Several initiatives are underway around the world to bolster the production of H2 with renewables, but perhaps the most significant one to date is the UN’s Climate Change Green Hydrogen Catapult initiative.10 The project’s goal is to accelerate the global production of green H2 by 50 times its current levels in the next 6 yr. This is a significant undertaking, but it may be necessary if green H2 is to become cheap enough to emerge as an attractive option for future power generation needs.

The role of AI

With so many potential benefits to a clean H2 energy system, why have countries not made this a major initiative already? Unfortunately, the production of H2 and revamping the existing global energy infrastructure to take advantage of H2 as a fuel—alongside initiating processes for generating electric power from H2—are all incredibly complex and expensive factors. This is where AI technologies come in. AI systems are already heavily utilized by several of the world’s largest energy providers in the oil and gas industry, and many of the technology’s benefits for optimizing efficiencies and producing cleaner fuels can be applied to the H2 sector.

One of the most immediate opportunities for AI is improving the utilization of renewable resources fueling the electrolysis process. Before an H2 plant is even constructed, AI systems can analyze the available resources, interconnections and landscape of the area to determine the optimal location, as well as which methods between solar, wind, geothermal and other renewables will be most effective.

This same principle also applies to planning and distribution strategies. Businesses and local governments can utilize AI to better determine the cost/benefit ratio with anticipated demand for energy using H2 as fuel or production feedstock, as well as optimal pipeline layouts and storage planning based on current energy usage patterns and future population and construction plans.

Once the infrastructure is in place, AI equipped with smart sensors and big data sets can also play a crucial role in maintaining and optimizing the production site’s operations. AI and machine learning platforms can continuously monitor thousands of measurements and data points to identify inefficiencies in H2 production, transportation and electricity generation, and provide recommendations to human operators on how to correct those issues.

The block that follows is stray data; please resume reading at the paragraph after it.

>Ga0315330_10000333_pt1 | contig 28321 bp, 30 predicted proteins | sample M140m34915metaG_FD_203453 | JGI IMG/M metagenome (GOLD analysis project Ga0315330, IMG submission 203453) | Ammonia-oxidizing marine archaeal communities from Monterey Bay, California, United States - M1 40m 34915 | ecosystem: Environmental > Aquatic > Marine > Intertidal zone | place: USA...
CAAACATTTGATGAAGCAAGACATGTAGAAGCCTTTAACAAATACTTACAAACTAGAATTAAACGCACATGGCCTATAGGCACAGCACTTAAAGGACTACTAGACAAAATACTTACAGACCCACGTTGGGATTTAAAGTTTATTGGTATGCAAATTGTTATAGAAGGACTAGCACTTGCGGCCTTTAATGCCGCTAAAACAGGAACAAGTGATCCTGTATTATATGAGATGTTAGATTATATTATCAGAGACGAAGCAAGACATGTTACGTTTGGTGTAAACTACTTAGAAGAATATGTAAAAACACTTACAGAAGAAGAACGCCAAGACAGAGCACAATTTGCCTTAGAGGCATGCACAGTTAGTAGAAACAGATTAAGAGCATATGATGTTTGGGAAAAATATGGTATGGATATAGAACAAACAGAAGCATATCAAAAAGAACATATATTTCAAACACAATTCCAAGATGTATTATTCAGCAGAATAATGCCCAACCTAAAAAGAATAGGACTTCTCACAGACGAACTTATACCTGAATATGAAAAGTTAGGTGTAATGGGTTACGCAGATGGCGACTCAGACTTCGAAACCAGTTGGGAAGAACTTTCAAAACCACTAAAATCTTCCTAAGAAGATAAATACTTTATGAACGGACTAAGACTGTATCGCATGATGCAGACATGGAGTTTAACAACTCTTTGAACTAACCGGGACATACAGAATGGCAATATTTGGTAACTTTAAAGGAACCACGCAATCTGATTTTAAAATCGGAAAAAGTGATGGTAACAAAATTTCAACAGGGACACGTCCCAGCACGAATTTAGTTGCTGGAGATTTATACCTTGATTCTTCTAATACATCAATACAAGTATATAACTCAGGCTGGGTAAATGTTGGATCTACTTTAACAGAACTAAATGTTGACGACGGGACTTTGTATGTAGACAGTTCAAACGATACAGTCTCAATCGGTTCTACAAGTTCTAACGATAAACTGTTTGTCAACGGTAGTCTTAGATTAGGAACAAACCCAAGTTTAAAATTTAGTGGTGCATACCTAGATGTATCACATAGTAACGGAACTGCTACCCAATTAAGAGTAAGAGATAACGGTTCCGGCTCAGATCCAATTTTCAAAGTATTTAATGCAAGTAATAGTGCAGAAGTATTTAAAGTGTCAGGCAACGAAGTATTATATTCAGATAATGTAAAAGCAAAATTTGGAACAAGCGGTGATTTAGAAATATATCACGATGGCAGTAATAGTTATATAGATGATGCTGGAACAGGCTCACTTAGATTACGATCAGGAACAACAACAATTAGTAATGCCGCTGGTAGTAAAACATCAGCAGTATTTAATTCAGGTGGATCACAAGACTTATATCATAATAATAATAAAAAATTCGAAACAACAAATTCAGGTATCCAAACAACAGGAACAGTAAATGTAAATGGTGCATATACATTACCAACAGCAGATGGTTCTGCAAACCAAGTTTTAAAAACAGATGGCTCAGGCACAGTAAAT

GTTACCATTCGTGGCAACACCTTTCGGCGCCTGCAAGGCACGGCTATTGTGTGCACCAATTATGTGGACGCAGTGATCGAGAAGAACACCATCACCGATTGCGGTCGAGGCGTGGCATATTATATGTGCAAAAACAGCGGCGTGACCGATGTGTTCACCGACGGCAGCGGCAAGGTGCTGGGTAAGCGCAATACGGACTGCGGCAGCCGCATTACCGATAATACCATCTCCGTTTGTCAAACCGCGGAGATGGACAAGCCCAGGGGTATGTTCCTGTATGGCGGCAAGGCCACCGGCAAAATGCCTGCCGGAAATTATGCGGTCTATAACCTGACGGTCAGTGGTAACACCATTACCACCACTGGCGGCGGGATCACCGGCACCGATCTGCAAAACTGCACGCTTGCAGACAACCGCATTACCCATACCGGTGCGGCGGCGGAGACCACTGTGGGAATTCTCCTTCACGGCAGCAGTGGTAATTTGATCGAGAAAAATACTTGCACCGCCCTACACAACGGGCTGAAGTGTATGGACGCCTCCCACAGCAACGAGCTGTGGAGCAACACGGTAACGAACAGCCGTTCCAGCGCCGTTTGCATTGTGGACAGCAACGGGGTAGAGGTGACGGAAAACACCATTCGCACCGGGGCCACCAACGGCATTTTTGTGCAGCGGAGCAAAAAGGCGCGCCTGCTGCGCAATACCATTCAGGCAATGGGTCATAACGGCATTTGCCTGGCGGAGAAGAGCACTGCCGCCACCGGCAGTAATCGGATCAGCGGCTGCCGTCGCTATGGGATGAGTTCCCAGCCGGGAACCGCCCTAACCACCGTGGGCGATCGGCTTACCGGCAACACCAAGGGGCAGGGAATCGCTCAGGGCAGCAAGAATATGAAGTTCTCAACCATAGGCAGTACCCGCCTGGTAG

Moreover, because AI is analyzing these systems in real time, it can quickly and accurately pinpoint pipeline leaks, faulty equipment or other issues requiring maintenance—and even offer predictive maintenance recommendations—to ensure the facility is running at peak efficiency.

The H2 future starts today

The concept for the H2 fuel cell was first conceived almost 200 yr ago; however, the technology still only makes up a small percentage of global power and energy infrastructure today. Significant obstacles stand in the way of broader adoption, including limited technological resources, relatively high production costs and a lack of investment to possibly compete in the future with existing electrical grids. However, H2’s potential as a clean energy resource is drawing renewed interest around the world.

AI will also play a key role in government and business initiatives to scale and establish clean H2 in the power systems of the near future. By equipping H2 electrolysis facilities and distribution systems with AI, providers can further improve upon recent H2 technology advancements to achieve higher production rates, reduce costs and develop smarter facilities. All these factors will be crucial to the success of clean H2 power. If these projects are not invested in today, that future may be here sooner than we think.H2T



  1 Schiavo, M. and Nietvelt, K., “How hydrogen can fuel the energy transition,” S&P Global Ratings, November 2020, online:

  2 International Energy Agency, “The future of hydrogen,” June 2019.

  3 “A hydrogen strategy for a climate-neutral Europe,” European Commission, June 2019.

  4 Walton, R., “Japanese launch world’s largest-class hydrogen production unit,” Power Engineering, March 2020.

  5 Hydrogen Council, “Hydrogen scaling up,” November 2017, online:

  6 Hydrogen Council, “Path to hydrogen competitiveness,” January 2020, online:

  7 Wijk, A., “Could hydrogen replace the need for an electric grid?” BRINK, January 2020, online:

  8 Hornyak, T., An $11 trillion global hydrogen energy boom is coming. Here’s what could trigger it,” CNBC, December 2020, online:

  9 Bartlett, J. and A. Krupnick, ”Decarbonized hydrogen in the U.S. power and industrial sectors: identifying and incentivizing opportunities to lower emissions,” Resources for the Future, December 2020.

10 Climate Champions, “Green hydrogen catapult,” Race to Zero, December 2020, online:


Steve Kwan is Director of Product Management for power generation/grid management at Beyond Limits, an industrial-grade AI company that builds advanced software solutions for the energy, utilities and healthcare sectors. He has more than 25 years of experience in product management and engineering, holding previous positions in the product organizations at OSIsoft and GE Energy. Dr. Kwan earned a BS degree in engineering chemistry from SUNY Stony Brook and a PhD in materials from Pennsylvania State University.